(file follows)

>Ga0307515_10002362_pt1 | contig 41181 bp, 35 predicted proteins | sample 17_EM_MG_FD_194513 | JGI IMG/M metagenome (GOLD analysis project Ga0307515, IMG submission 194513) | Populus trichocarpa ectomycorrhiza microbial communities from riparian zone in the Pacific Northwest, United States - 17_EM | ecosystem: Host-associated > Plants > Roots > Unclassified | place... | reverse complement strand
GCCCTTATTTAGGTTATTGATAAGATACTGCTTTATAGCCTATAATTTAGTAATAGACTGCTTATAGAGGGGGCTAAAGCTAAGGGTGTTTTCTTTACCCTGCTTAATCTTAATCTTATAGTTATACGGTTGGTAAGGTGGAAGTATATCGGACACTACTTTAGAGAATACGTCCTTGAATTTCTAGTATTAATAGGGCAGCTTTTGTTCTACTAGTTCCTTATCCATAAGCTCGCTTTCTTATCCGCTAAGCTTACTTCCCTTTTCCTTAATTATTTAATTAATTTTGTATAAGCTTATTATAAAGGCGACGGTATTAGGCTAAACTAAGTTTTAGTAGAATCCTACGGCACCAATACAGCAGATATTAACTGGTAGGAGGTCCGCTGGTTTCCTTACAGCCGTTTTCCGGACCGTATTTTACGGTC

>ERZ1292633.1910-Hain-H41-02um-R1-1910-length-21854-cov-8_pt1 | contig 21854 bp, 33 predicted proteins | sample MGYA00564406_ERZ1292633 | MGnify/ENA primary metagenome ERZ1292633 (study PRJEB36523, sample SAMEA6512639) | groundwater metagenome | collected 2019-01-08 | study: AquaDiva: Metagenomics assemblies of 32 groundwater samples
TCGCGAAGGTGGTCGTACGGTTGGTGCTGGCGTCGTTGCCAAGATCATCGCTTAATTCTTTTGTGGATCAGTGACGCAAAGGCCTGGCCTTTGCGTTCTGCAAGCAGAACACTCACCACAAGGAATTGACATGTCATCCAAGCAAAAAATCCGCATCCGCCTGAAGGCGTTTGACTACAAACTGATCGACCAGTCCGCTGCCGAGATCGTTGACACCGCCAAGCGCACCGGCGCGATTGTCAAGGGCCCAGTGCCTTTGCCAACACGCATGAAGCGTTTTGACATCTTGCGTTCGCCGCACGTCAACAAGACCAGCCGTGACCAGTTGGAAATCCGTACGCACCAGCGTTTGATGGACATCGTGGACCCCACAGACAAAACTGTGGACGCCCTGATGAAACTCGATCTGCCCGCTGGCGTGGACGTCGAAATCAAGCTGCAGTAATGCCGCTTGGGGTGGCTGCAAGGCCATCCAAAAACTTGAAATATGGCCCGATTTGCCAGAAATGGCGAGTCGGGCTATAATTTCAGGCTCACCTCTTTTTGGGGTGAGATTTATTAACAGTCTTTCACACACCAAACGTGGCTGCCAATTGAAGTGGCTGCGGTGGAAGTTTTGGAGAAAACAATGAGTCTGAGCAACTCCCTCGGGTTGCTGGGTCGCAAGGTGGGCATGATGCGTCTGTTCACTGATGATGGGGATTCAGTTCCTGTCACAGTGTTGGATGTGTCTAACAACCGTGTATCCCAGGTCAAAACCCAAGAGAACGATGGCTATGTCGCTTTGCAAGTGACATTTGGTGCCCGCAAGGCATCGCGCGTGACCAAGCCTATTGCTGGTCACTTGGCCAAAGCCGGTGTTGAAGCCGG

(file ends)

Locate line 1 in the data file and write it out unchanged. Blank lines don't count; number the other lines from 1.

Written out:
>Ga0307515_10002362_pt1 | contig 41181 bp, 35 predicted proteins | sample 17_EM_MG_FD_194513 | JGI IMG/M metagenome (GOLD analysis project Ga0307515, IMG submission 194513) | Populus trichocarpa ectomycorrhiza microbial communities from riparian zone in the Pacific Northwest, United States - 17_EM | ecosystem: Host-associated > Plants > Roots > Unclassified | place... | reverse complement strand